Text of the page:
Roundup of Carbon Tax Leaks

On Monday it was announced that the Multi-Party Climate Change Committee’s negotiations were sufficiently advanced for the full policy to be announced at noon tomorrow, followed by a Prime Ministerial broadcast at 6:30 PM. The MPCCC has reached agreement, and independent Andrew Wilkie (who is not on the committee) has indicated he will support the policy, giving the Government the 76 votes it needs to get it through the House of Representatives and 40 votes in the Senate (where it needs 39). The coal industry is about to launch a multi-million dollar advertising campaign against it.

New details are being leaked out every day and it’s difficult to keep up with them all. So here’s a list of known or rumored decisions. Some of the details are hazy but will no doubt soon become clear. I don’t consider anything certain until the big announcement tomorrow.

  • 1 July: The MPCCC have discussed buying out some coal power plants and replacing them, though it sounds like they will be replaced by gas, not renewables. Notably, this is similar to one of the Liberal Party’s policies.
  • 3 July: The Government announced the carbon price will not include petrol, although it may be covered in the future. Oil is one of the three main fossil fuels, and excluding it halves the number of companies covered from 1,000 to 500. Liberal leader Tony Abbott complained the exclusion of petrol made it a “great disappearing carbon tax”, despite having campaigned daily for months against taxing petrol and credited himself with its exclusion.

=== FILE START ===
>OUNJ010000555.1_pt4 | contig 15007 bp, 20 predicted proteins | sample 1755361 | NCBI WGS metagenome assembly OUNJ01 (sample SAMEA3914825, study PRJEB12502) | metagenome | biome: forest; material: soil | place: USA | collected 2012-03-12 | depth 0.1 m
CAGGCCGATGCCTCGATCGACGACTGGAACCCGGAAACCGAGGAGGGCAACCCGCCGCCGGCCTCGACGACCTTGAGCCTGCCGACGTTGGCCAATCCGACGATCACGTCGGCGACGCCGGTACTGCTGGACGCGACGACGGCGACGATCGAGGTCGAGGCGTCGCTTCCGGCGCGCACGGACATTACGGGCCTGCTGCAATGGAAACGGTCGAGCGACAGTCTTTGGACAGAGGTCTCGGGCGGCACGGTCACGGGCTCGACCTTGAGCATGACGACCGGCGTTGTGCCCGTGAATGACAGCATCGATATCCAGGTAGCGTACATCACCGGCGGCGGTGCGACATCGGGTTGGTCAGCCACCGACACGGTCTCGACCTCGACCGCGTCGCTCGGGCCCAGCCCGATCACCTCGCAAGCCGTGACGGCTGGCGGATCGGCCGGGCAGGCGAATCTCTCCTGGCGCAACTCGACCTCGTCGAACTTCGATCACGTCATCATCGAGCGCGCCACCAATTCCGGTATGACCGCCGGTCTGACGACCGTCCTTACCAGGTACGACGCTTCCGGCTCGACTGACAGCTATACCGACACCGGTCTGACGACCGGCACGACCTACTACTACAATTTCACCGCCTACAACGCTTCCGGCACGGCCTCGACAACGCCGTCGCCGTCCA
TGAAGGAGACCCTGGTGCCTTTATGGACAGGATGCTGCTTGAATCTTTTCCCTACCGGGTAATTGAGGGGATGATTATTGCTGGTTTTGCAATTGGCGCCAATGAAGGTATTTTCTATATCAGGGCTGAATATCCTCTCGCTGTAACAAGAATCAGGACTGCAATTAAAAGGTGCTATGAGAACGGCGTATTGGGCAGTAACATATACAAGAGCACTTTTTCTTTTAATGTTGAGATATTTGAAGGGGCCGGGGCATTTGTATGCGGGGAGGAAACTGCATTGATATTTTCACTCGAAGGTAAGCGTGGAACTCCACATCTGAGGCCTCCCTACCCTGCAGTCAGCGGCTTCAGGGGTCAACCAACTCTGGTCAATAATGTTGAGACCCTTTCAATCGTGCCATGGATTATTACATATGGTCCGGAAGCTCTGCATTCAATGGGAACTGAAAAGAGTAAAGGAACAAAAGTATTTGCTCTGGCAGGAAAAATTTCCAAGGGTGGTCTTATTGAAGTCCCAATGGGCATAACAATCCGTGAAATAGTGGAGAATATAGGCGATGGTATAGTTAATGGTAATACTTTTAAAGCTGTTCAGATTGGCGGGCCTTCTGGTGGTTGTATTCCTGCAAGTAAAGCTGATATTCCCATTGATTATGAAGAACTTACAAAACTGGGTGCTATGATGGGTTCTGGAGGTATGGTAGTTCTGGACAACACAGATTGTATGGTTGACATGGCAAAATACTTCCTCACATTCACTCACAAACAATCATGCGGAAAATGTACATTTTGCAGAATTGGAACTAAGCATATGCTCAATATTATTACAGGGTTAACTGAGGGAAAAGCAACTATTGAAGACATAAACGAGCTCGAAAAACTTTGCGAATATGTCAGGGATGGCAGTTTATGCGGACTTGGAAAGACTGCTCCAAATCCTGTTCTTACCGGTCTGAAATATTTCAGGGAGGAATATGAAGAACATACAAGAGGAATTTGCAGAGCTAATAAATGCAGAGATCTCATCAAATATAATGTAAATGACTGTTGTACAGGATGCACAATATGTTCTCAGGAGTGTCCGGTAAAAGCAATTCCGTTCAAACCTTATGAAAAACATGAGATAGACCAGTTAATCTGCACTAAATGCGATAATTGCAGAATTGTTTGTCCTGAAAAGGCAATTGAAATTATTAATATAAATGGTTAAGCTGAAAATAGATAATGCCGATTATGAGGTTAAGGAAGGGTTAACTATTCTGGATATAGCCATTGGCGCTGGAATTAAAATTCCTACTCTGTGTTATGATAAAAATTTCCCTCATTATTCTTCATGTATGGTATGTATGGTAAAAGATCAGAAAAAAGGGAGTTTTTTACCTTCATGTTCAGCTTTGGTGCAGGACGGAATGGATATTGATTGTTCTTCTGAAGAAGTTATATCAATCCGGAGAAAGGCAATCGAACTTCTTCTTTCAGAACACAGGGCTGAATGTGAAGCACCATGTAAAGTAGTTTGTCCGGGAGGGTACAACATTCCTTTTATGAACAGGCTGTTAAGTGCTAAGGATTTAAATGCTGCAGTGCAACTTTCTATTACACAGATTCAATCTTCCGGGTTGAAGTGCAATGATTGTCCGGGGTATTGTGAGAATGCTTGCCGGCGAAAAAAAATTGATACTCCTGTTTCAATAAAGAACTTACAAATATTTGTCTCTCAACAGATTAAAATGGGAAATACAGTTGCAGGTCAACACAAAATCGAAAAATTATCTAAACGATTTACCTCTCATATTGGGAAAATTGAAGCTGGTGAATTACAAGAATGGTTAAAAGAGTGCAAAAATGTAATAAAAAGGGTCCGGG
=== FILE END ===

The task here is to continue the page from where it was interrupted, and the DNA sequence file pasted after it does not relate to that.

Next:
• 5 July: 90% of households will be compensated, 70% will be fully compensated, and three million will be overcompensated.
  • 5 July: Even Greens leader Bob Brown says Australia will not phase out coal in the next decade (though Greens Senator Lee Rhiannon rightly says it is possible).
  • 6 July: The Government announced free permits for coal – the worst of the conventional fossil fuels. The amount is said to be smaller than the $7.3 billion over ten years for coal in the old CPRS, but instead granted over five years. Labor freely admits the industry’s size would double by 2050 under its policy.
  • 6 July: CSIRO modeling says under a $26 per tonne carbon tax, fossil fuels will still supply half of Australia’s energy by 2035, and possibly even by 2050 with carbon capture and storage.
  • 7 July: Though one of the MPCCC’s original principles was revenue neutrality, reports say the policy will cost $4 billion over four years, or $1 billion per year. Some of the funds will come from cutting fuel tax rebates (worth $5 billion in 2010-2011 but it will only be cut for some industries).
  • 8 July: The Greens announced a new independent body called the Australian Renewable Energy Agency (ARENA). ARENA will subsume $1.5 billion of existing renewable energy projects – the argument is management by an independent body will stop renewable energy money being constantly shuffled around. ARENA will also receive at least another $1.7 billion (apparently over ten years). It’s not clear where the money will come from – perhaps from the Clean Energy Finance Corporation will be funded by carbon tax revenue ($10 billion over five years). Thankfully, carbon capture and storage will not be counted as clean energy.
  • 9 July: The starting price is reported to be $23 per tonne.
  • 9 July: The Government will be able to buy $1 billion of carbon offsets in the land sector, but they won’t count towards Australia’s international target. Companies can also buy carbon offsets, but they will be capped.

More tomorrow…

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